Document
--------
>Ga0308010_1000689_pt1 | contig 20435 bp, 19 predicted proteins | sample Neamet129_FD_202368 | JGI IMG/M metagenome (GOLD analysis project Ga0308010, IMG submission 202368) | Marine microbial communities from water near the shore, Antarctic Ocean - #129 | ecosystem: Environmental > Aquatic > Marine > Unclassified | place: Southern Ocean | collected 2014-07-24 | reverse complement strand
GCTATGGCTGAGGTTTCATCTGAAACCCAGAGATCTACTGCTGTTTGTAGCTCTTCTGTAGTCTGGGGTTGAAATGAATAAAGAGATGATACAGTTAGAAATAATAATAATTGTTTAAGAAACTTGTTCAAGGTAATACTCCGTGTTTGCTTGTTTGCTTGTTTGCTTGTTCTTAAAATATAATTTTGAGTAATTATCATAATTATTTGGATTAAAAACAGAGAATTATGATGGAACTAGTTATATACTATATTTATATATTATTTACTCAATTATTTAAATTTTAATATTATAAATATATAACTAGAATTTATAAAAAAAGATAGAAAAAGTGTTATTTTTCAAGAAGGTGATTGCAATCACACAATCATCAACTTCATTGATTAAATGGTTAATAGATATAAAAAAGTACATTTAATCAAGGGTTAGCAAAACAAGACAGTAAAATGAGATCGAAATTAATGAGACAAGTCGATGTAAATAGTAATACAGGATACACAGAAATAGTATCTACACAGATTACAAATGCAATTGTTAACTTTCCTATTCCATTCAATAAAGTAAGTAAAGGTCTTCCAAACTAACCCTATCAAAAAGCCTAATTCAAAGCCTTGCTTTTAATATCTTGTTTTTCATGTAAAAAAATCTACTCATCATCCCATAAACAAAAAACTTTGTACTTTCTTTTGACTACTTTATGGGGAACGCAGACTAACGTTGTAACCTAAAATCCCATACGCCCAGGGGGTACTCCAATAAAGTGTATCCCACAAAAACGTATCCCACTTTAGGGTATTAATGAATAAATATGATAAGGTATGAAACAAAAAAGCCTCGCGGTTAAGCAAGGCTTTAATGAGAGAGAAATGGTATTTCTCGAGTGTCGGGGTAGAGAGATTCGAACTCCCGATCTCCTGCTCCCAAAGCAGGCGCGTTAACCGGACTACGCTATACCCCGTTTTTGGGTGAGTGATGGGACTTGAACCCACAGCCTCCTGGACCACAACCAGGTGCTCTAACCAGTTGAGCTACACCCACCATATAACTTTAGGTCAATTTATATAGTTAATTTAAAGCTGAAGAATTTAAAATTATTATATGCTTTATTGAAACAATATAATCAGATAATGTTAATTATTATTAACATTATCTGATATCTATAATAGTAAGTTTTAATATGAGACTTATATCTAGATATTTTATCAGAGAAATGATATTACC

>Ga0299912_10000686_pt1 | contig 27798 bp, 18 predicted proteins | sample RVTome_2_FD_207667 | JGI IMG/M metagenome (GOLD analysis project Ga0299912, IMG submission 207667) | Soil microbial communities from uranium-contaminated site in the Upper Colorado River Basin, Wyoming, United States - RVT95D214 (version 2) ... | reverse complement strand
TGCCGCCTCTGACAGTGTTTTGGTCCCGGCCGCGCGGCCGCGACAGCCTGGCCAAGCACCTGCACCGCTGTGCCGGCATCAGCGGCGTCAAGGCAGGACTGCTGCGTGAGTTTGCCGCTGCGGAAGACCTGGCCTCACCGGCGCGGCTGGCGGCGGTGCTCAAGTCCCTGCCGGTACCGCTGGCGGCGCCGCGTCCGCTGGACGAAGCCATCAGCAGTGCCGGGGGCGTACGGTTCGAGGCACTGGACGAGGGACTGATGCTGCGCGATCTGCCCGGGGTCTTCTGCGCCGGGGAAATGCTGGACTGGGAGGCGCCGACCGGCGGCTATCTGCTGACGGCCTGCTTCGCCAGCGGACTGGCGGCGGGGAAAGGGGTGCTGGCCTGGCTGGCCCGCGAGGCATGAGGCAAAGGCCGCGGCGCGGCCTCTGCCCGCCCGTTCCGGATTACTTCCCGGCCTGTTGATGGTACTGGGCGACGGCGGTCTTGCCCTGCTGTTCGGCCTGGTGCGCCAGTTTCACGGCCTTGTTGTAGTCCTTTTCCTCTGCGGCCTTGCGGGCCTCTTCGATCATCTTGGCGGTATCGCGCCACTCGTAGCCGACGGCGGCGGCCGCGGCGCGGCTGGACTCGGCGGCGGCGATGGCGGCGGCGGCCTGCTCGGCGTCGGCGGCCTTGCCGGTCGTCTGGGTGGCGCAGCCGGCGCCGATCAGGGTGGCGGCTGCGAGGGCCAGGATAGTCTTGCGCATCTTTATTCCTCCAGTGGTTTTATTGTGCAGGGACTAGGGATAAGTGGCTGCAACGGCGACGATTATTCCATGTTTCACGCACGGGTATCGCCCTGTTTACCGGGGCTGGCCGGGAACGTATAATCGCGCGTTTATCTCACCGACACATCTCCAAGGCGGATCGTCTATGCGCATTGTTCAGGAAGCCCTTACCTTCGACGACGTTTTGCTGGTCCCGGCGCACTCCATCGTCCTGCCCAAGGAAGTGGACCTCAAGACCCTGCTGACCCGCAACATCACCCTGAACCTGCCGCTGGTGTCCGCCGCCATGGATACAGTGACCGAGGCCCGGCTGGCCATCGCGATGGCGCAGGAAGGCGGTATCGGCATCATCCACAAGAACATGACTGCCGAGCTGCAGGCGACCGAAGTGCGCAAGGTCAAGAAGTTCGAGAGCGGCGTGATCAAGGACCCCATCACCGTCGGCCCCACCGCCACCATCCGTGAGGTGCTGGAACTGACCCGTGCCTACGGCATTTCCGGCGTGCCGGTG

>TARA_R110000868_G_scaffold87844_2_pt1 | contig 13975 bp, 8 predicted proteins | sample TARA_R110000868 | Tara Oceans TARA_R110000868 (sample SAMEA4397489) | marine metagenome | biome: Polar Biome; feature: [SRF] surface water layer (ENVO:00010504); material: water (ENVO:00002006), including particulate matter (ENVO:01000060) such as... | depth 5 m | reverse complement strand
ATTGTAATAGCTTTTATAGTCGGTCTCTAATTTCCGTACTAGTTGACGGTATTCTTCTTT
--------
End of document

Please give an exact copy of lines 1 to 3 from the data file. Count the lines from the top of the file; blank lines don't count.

>Ga0308010_1000689_pt1 | contig 20435 bp, 19 predicted proteins | sample Neamet129_FD_202368 | JGI IMG/M metagenome (GOLD analysis project Ga0308010, IMG submission 202368) | Marine microbial communities from water near the shore, Antarctic Ocean - #129 | ecosystem: Environmental > Aquatic > Marine > Unclassified | place: Southern Ocean | collected 2014-07-24 | reverse complement strand
GCTATGGCTGAGGTTTCATCTGAAACCCAGAGATCTACTGCTGTTTGTAGCTCTTCTGTAGTCTGGGGTTGAAATGAATAAAGAGATGATACAGTTAGAAATAATAATAATTGTTTAAGAAACTTGTTCAAGGTAATACTCCGTGTTTGCTTGTTTGCTTGTTTGCTTGTTCTTAAAATATAATTTTGAGTAATTATCATAATTATTTGGATTAAAAACAGAGAATTATGATGGAACTAGTTATATACTATATTTATATATTATTTACTCAATTATTTAAATTTTAATATTATAAATATATAACTAGAATTTATAAAAAAAGATAGAAAAAGTGTTATTTTTCAAGAAGGTGATTGCAATCACACAATCATCAACTTCATTGATTAAATGGTTAATAGATATAAAAAAGTACATTTAATCAAGGGTTAGCAAAACAAGACAGTAAAATGAGATCGAAATTAATGAGACAAGTCGATGTAAATAGTAATACAGGATACACAGAAATAGTATCTACACAGATTACAAATGCAATTGTTAACTTTCCTATTCCATTCAATAAAGTAAGTAAAGGTCTTCCAAACTAACCCTATCAAAAAGCCTAATTCAAAGCCTTGCTTTTAATATCTTGTTTTTCATGTAAAAAAATCTACTCATCATCCCATAAACAAAAAACTTTGTACTTTCTTTTGACTACTTTATGGGGAACGCAGACTAACGTTGTAACCTAAAATCCCATACGCCCAGGGGGTACTCCAATAAAGTGTATCCCACAAAAACGTATCCCACTTTAGGGTATTAATGAATAAATATGATAAGGTATGAAACAAAAAAGCCTCGCGGTTAAGCAAGGCTTTAATGAGAGAGAAATGGTATTTCTCGAGTGTCGGGGTAGAGAGATTCGAACTCCCGATCTCCTGCTCCCAAAGCAGGCGCGTTAACCGGACTACGCTATACCCCGTTTTTGGGTGAGTGATGGGACTTGAACCCACAGCCTCCTGGACCACAACCAGGTGCTCTAACCAGTTGAGCTACACCCACCATATAACTTTAGGTCAATTTATATAGTTAATTTAAAGCTGAAGAATTTAAAATTATTATATGCTTTATTGAAACAATATAATCAGATAATGTTAATTATTATTAACATTATCTGATATCTATAATAGTAAGTTTTAATATGAGACTTATATCTAGATATTTTATCAGAGAAATGATATTACC

>Ga0299912_10000686_pt1 | contig 27798 bp, 18 predicted proteins | sample RVTome_2_FD_207667 | JGI IMG/M metagenome (GOLD analysis project Ga0299912, IMG submission 207667) | Soil microbial communities from uranium-contaminated site in the Upper Colorado River Basin, Wyoming, United States - RVT95D214 (version 2) ... | reverse complement strand